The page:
Slow-flow (venous and lymphatic) malformations are predominantly treated with percutaneous sclerotherapy, with the choice of sclerosant determined by the type of malformation (Figure 6). Arteriovenous malformations are fast-flow anomalies consisting of a network of vessels forming a nidus, which connects arteries and veins without an intervening capillary network. These malformations can be technically challenging to treat, requiring a combination of arterial and venous intervention. Transvenous embolisation of large dominant draining veins offers the best hope of a successful outcome.12

FIGURE 6: A 4-year-old boy with chronic left cheek swelling: (a) Axial T2 MRI image shows a venous malformation in the left masseter muscle, with intralesional thrombi; (b) Intralesional venogram via percutaneous access shows spongiform venous malformation, with late drainage via the facial vein (arrow); (c) Post-procedure fluoroscopic image confirms intralesional injection of opacified sclerosant.

Combined vascular anomalies syndromes, such as Klippel-Trenaunay syndrome and CLOVES syndrome (Congenital Lipomatous Overgrowth, Vascular Malformations, and Epidermal Nevi [and spinal and/or skeletal anomalies]), are sometimes associated with persistence of embryonic superficial veins, such as the lateral marginal vein (of Servelle). These veins are typically incompetent and can become significantly enlarged over the course of childhood; in addition to pain, these are also associated with a significantly increased risk of thromboembolism. Endovenous laser ablation of these veins in childhood can obliterate these, promoting the development of the deep venous system.13 Bleeding or leaking lymphatic vesicles are also common in these children, which can be photoevaporated with CO2 laser.

Biliary interventions

Biliary interventions in children are most commonly performed to manage complications of hepatic transplantation. Less common indications include cholangitis, cholecystitis or traumatic biliary leaks. Percutaneous transhepatic cholangiography is often the first step, with a peripheral duct accessed under sonographic guidance. This can be followed by angioplasty of ductal stenosis or internal–external biliary drainage (Figure 7). Gangrenous cholecystitis may necessitate transhepatic cholecystostomy drain placement. Percutaneous biliary drainage can also be used to divert biliary flow and allow healing of a biliary leak.14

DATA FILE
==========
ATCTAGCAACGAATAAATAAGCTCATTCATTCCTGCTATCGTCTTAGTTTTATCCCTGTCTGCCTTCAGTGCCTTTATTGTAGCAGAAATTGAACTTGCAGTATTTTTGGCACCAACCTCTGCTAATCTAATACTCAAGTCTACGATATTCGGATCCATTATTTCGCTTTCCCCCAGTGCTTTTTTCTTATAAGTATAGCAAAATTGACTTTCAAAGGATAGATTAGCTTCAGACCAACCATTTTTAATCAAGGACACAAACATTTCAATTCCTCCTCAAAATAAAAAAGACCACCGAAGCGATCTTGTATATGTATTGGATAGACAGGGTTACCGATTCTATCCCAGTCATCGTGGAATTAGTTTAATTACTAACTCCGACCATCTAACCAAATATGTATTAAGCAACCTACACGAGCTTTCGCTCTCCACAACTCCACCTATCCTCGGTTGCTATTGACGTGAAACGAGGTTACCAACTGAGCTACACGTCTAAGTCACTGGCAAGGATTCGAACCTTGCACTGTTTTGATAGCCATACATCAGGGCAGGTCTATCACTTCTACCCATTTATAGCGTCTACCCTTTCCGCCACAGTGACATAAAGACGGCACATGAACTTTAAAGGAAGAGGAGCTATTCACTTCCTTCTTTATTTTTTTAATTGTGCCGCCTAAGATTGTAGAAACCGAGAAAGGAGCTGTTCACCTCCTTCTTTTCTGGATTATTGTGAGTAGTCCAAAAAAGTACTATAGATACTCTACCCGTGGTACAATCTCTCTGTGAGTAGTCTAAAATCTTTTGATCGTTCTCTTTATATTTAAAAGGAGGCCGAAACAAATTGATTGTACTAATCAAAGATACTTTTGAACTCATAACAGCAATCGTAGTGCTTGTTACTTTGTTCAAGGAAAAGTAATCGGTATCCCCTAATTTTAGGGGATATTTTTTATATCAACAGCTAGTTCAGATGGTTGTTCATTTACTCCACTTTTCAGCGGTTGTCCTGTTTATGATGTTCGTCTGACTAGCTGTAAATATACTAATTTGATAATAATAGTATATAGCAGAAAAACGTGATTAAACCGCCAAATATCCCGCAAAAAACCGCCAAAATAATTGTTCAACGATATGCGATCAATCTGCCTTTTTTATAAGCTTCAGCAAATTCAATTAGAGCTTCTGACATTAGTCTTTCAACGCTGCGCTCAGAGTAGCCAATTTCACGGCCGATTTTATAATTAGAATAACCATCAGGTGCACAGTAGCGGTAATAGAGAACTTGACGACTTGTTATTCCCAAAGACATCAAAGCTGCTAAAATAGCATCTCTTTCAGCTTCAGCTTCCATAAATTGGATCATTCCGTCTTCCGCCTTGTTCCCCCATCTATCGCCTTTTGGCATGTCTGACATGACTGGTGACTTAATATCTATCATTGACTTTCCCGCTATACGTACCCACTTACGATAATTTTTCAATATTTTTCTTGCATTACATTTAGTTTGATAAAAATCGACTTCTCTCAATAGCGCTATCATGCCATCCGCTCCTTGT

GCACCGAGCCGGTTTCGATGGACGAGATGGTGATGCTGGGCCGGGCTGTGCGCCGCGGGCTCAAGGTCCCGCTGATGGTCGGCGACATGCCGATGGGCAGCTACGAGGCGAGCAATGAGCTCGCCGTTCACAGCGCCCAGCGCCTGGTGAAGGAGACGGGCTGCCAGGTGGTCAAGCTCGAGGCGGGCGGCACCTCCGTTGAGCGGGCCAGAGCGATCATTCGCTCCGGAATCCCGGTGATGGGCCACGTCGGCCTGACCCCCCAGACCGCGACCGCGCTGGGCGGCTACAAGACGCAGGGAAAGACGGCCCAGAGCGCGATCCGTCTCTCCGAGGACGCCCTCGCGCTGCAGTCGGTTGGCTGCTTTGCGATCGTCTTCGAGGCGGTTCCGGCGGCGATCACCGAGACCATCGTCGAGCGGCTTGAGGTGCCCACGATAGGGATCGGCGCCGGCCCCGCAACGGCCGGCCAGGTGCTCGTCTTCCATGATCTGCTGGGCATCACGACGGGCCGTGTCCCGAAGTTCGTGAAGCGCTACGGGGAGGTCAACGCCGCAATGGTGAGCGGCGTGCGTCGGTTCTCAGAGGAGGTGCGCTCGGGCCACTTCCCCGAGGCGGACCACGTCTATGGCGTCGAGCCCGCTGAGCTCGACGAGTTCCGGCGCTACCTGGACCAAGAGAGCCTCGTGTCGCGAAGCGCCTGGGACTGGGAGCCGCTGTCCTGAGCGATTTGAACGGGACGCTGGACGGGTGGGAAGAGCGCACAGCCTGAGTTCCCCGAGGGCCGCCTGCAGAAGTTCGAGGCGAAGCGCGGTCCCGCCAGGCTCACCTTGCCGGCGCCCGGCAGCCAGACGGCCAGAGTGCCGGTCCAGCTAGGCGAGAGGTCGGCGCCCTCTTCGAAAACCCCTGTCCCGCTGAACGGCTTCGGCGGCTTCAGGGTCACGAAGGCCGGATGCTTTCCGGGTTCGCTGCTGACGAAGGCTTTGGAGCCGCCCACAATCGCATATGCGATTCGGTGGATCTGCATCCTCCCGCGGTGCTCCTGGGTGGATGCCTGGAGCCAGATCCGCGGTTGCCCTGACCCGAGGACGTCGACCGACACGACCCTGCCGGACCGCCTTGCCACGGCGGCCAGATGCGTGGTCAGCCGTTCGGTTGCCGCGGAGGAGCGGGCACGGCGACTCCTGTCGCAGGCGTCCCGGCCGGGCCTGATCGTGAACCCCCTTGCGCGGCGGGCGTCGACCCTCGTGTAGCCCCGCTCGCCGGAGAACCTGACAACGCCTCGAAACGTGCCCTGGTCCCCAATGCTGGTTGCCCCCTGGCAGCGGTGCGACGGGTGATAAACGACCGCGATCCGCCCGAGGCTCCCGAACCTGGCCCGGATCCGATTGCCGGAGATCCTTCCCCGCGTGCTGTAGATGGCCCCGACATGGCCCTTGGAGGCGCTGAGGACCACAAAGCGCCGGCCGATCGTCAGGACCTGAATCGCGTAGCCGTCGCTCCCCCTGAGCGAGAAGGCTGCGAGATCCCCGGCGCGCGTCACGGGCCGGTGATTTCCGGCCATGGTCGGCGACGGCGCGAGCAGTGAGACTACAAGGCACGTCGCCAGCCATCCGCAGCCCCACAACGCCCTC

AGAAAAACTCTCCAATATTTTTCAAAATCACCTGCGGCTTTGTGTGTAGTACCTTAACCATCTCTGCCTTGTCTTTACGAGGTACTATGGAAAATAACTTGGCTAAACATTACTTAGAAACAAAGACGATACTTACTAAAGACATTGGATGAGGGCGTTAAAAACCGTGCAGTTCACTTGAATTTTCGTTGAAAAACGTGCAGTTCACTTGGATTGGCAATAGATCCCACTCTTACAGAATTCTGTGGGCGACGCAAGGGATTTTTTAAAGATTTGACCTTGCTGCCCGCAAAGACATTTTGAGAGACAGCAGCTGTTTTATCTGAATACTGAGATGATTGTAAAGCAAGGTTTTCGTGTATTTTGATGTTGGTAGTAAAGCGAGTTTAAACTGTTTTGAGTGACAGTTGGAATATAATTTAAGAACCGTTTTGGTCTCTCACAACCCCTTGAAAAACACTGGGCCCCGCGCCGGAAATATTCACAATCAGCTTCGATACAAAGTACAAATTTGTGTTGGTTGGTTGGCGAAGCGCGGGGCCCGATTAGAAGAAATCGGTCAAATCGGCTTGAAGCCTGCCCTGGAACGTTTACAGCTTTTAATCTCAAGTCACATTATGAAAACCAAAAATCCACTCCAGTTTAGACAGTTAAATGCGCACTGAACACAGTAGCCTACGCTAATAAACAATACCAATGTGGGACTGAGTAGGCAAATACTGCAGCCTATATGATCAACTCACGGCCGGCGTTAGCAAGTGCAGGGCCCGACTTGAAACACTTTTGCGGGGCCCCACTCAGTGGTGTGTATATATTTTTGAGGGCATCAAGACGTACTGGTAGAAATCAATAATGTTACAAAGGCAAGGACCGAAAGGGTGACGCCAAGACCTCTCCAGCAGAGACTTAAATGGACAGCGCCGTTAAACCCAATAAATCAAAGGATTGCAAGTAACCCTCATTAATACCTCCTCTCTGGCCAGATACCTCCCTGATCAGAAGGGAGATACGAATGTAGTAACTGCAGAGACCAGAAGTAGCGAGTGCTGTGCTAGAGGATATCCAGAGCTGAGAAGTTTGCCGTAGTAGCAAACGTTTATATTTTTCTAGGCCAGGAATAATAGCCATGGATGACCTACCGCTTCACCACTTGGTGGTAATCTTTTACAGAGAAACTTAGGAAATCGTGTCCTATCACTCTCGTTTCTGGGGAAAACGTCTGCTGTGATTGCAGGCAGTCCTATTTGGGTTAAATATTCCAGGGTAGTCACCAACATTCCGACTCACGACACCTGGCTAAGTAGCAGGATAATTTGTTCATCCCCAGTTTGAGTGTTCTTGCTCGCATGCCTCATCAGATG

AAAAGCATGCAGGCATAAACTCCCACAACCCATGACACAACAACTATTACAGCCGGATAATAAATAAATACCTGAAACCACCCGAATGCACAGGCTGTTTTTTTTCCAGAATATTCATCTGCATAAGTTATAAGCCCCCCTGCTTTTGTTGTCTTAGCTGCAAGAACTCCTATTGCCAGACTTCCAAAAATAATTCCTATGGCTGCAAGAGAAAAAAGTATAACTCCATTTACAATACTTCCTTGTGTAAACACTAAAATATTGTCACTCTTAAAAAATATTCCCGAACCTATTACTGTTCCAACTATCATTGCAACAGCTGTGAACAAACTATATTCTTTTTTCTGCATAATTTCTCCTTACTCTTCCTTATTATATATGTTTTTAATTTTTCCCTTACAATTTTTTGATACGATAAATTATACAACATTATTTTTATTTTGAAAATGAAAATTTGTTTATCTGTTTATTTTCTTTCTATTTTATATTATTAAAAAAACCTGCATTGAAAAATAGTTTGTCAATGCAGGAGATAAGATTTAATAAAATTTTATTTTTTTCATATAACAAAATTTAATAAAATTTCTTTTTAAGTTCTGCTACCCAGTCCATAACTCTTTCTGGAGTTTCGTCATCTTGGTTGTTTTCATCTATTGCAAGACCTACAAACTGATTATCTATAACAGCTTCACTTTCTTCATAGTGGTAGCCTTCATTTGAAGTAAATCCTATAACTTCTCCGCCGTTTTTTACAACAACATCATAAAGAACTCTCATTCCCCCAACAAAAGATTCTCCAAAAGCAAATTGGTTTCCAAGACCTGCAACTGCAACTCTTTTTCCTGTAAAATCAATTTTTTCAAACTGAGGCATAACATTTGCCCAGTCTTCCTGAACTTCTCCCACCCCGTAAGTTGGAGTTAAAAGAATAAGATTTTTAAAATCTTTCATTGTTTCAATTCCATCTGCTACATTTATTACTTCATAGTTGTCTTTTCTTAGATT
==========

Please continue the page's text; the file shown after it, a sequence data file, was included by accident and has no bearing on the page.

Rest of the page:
FIGURE 7: An 18-year-old girl with hyper IgM syndrome and periampullary pancreatic neuroendocrine tumour: (a) Percutaneous transhepatic cholangiogram demonstrates stenosis of common hepatic and common bile ducts (arrow); (b) Cholangioram following placement of internal-external biliary drain.

Genitourinary interventions

In addition to renal biopsies, the most common Genitourinary (GU) intervention is placement of percutaneous nephrostomy tubes. Indications include posterior urethral valves, pyelo-ureteric junction obstruction, pyonephrosis and renal calculi. The procedures are predominantly performed under a combination of sonographic and fluoroscopic guidance. Occasionally, the anterograde placement of ureteric stents is also required following nephrostomy tube placement.1

Conclusions and the future of paediatric interventional radiology

The future of paediatric IR appears to be bright. Children’s hospitals are increasingly recognising the necessity of having appropriately trained paediatric interventional radiologists. The main challenges to the growth of the specialty are the availability of dedicated paediatric IR fellowships and standardisation of training. Given the significant variability in local practice, trainees completing a fellowship can currently emerge with a strikingly different set of skills depending on the training hospital.15 In the future, it is likely that a specific set of skills will be mandated for all trainees completing fellowships, which may require elective time spent at other children’s hospitals or adult institutions.

The key to creating a successful IR division lies in having the right number and mix of essential personnel. An IR team should include a radiation technologist (radiographer) with an understanding of optimal ways to reduce radiation in children, a paediatric nurse comfortable with administering sedation, a nurse practitioner and/or physician assistant and an anaesthesiologist comfortable with the particular demands of paediatric IR procedures. Inadequate facilities, including sharing of rooms with other specialties, can often hinder the development of IR in a hospital; dedicated commitment by department and hospital administrators is therefore required.

The experience at our institution and other children’s hospitals has been that once a safe and reliable service can be provided and relationships developed with other specialties, IR can become an integral part of any children’s hospital.


Competing interests

The author declares that he has no financial or personal relationships which may have inappropriately influenced him in writing this article.